Personal Finance

Life Insurance Q&A - w/ FAQ Section

  • Last Updated:
  • Oct 12th, 2017 11:41 am
Sr. Member
Nov 13, 2013
648 posts
219 upvotes
OTTAWA
SteveDfsin wrote:
Mar 16th, 2017 12:48 pm
You're absolutely right that I do use some industry standards when it comes to insurance planning, you also do see the importance of life insurance. I think where we disagree is the total number recommendation of life insurance. I think you're over estimating the cost of a term life insurance plan if you feel it would have a large impact on a families finances. I will say this and this is just in my experience when people purchase any time of insurance plan, the money that goes towards premiums usually comes out of a person's disposable cash flow. I've never seen someone scale back on groceries, retirement planning or home bills to buy life insurance.

One of the first things I do with people (before getting to insurance planning) is a cash flow exercise. At the end of every month, there is a surplus of cash without an assigned task (unless there is a deficit which is a whole other topic), that surplus is what goes towards the insurance planning. The entire surplus doesn't towards insurance, of course, there are other important financial goals that must be reached. One thing to note, is that after people work cash flow, they started to naturally get a better control of their day to day finances, less money towards things they don't need, and more towards things they do. I've learned that there is a lot of psychology when it comes to managing money.

That's my .02 when people argue that premiums should be kept low because x, y, z.
I really like your response. You make an especially good point about the typical family's cash flow. Most wont even notice a $100 that otherwise would be spent on Latte's etc. Everything is a trade-off.

Personally we max out RESPs (for 2 kids), RRSPs in addition to both my wife and I having a defined pension and we still save 10% of our net income almost every month. This goes directly into an investment account so any additional life insurance would directly reduce the size of this account.

My life insurance adviser was shocked when I said this, but I also know from personal experience that a smaller financial cushion can be a very positive force when overcoming trauma. Being forced back to work can be very beneficial for recovery.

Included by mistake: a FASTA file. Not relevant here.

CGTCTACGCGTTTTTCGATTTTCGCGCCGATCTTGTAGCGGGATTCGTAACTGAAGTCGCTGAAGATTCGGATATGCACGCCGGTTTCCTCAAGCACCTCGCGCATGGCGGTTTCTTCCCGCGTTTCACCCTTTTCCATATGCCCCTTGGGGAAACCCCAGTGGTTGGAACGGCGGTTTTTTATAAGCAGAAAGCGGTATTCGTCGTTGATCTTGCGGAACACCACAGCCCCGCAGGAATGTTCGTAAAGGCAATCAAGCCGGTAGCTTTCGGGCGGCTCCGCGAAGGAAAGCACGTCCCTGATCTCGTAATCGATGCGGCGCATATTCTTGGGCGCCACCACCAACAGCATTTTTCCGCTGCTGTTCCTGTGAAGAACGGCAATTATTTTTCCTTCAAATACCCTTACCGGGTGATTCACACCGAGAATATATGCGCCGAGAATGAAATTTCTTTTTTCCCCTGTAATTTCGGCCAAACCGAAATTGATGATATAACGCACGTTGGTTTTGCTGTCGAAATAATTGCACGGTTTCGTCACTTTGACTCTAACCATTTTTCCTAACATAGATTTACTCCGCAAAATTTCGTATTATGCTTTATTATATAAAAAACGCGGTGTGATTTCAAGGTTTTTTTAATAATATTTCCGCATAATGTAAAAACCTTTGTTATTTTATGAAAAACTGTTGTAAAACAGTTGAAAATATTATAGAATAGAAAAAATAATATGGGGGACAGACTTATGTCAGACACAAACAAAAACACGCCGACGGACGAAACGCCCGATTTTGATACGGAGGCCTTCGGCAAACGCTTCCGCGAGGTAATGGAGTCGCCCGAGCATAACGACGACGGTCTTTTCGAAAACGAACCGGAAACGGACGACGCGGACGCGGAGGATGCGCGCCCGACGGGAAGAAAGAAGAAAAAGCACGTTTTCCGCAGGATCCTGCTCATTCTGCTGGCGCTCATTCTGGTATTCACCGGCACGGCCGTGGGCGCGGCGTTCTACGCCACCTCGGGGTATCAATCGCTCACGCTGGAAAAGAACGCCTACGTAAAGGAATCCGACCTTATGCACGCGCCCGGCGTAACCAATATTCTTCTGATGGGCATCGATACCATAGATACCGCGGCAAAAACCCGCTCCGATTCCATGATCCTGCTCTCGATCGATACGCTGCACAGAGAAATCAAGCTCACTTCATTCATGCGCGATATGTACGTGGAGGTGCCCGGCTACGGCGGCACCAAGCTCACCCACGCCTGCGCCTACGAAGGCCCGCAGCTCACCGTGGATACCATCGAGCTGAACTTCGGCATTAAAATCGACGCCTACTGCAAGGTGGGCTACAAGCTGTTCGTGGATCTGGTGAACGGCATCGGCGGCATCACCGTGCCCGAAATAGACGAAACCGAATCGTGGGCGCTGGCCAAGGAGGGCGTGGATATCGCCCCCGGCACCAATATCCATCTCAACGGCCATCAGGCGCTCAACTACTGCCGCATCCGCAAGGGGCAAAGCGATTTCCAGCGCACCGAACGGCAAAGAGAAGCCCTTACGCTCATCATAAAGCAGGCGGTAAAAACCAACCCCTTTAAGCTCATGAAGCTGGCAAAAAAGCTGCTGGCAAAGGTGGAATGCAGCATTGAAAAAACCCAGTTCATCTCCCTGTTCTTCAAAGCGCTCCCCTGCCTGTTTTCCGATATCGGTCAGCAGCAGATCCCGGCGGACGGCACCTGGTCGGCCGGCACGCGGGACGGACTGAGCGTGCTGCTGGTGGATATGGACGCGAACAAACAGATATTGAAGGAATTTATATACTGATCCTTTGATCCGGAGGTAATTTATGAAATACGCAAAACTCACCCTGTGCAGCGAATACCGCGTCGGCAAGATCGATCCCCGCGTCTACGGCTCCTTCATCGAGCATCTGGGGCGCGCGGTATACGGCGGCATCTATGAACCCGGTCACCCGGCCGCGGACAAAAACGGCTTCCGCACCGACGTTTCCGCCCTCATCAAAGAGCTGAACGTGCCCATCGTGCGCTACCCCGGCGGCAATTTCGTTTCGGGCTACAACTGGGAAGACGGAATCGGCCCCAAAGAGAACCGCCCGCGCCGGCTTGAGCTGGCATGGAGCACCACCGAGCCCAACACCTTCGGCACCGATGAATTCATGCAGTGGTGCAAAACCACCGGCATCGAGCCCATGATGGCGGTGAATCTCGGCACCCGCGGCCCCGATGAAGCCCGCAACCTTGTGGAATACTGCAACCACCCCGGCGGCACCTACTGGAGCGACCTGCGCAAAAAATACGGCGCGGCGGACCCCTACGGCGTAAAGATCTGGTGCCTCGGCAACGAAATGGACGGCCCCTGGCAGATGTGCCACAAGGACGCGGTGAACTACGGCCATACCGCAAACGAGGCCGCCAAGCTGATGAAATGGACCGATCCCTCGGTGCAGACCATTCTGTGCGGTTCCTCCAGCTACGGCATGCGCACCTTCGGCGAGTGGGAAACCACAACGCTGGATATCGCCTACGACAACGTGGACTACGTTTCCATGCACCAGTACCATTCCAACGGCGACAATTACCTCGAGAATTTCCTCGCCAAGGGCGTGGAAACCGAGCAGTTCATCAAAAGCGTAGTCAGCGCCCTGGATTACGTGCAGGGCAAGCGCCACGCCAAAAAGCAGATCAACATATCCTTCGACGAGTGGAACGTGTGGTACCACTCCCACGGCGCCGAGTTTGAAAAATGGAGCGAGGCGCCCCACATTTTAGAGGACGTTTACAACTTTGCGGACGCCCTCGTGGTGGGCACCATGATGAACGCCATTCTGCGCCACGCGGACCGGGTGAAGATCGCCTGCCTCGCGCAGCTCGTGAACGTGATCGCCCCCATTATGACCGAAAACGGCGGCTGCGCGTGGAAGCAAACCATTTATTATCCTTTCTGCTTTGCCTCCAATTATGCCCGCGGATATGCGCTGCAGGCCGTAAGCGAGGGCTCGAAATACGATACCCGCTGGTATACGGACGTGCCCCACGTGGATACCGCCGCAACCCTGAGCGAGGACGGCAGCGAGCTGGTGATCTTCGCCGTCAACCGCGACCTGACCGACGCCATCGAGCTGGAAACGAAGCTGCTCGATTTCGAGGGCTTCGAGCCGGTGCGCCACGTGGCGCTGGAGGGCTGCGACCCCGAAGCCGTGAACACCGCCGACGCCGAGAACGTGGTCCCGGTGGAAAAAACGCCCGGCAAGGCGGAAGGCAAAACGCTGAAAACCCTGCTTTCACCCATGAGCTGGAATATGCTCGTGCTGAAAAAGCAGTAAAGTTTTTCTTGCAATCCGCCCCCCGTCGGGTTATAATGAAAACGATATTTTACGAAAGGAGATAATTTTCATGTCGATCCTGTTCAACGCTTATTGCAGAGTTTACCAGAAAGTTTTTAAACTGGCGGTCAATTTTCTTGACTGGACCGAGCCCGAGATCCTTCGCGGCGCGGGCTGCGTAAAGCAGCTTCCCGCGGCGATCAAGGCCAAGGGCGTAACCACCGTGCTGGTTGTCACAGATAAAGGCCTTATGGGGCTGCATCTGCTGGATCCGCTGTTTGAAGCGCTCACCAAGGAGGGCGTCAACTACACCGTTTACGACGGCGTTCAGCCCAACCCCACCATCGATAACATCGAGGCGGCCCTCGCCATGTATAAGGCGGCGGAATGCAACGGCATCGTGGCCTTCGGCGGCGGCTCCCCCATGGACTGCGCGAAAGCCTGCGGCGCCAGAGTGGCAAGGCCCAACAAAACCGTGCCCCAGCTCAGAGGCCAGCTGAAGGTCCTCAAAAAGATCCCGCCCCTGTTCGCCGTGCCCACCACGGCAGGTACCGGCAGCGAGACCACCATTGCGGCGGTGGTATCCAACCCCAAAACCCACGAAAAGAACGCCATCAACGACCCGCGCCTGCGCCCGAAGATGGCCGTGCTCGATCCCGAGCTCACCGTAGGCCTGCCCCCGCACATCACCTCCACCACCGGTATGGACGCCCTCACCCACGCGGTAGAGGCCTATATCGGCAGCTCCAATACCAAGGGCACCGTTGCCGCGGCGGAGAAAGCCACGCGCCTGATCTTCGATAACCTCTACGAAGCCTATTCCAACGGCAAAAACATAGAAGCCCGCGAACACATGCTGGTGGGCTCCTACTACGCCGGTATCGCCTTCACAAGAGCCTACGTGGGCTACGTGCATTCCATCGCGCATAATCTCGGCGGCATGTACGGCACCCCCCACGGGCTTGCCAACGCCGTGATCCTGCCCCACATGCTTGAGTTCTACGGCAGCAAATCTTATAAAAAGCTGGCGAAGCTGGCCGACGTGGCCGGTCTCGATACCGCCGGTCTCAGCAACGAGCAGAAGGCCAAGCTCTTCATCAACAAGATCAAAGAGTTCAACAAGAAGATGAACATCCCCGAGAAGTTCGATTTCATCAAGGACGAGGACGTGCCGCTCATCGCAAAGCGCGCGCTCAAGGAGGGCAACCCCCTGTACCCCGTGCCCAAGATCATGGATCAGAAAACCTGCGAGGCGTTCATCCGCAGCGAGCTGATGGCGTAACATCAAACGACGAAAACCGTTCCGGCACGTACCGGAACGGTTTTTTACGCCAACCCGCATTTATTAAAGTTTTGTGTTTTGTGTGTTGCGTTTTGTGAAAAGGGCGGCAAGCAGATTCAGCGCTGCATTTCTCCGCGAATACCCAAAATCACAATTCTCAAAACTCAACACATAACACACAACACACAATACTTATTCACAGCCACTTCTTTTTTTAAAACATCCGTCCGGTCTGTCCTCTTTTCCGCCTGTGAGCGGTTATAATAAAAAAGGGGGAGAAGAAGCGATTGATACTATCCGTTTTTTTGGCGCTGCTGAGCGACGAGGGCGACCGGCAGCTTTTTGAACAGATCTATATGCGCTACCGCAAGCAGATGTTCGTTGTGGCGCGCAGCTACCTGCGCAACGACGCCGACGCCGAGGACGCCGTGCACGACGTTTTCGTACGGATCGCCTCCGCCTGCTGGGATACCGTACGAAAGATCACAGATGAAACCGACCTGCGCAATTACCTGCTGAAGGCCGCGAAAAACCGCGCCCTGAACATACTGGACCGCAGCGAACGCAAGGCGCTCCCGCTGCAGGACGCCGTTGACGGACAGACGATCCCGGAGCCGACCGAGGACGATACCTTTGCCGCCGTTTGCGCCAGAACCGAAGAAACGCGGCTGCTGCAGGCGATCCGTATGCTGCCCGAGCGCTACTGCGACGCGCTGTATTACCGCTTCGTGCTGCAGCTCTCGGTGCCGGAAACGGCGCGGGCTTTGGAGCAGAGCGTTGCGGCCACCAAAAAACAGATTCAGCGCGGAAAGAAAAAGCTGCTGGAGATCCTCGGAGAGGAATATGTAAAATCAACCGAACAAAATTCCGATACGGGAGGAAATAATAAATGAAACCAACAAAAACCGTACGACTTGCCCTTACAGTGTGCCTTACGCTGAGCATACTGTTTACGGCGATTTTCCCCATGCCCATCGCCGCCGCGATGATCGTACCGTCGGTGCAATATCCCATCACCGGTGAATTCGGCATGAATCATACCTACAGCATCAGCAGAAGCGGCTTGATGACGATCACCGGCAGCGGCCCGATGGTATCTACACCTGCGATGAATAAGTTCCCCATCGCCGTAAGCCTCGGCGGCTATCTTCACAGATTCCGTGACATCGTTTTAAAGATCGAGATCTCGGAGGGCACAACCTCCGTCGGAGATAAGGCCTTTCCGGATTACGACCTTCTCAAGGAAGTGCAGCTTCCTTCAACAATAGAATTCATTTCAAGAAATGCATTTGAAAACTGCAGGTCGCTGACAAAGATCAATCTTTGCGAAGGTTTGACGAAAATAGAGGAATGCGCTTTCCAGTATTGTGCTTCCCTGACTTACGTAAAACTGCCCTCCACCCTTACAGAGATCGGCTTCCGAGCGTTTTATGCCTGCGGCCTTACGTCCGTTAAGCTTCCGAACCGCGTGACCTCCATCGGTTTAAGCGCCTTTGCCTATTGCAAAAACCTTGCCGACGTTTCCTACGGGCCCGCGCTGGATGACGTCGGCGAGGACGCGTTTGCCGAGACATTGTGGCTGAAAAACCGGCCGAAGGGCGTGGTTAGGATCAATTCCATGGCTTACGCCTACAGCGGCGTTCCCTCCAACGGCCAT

Member
Nov 16, 2013
229 posts
24 upvotes
Mississauga
I am planning to get permanent life insurance for my son who is 14 year old. As I understand it will be much cheaper to get permanent life insurance for him at this age where I will contribute for next 4-5 years and when he starts earning then he can contribute. I am looking at 1 M policy.

Any suggestions?
Member
Sep 23, 2013
230 posts
107 upvotes
Windsor, Ontario
vivmk20 wrote:
Mar 20th, 2017 6:24 pm
I am planning to get permanent life insurance for my son who is 14 year old. As I understand it will be much cheaper to get permanent life insurance for him at this age where I will contribute for next 4-5 years and when he starts earning then he can contribute. I am looking at 1 M policy.

Any suggestions?
Is there any reason for getting the life insurance other than the cost factor of "now vrs later"? A $1 million dollar permanent insurance policy will still cost quite a bit, even at a younger age. Will your son want to take on that kind of premium when he starts working? Where does this insurance plan fit into a bigger financial picture? It's hard to make recommendations on a plan like this without a lot more information.
Member
Nov 16, 2013
229 posts
24 upvotes
Mississauga
You are right the most important factor is cost now and later. Also this would be the minimum amount to provide protection for his future family.
Member
Sep 23, 2013
230 posts
107 upvotes
Windsor, Ontario
vivmk20 wrote:
Mar 20th, 2017 7:56 pm
You are right the most important factor is cost now and later. Also this would be the minimum amount to provide protection for his future family.
If you don't mind me asking a few questions, your son is 14 and still financially dependent on you do you have your own life insurance or critical illness insurance? Do you have any other children? Any Debts? Are your investments being fully utilized? Sons RESP? What's your income, cash flow, cash reserve situation like? What will your son's future income approximately be?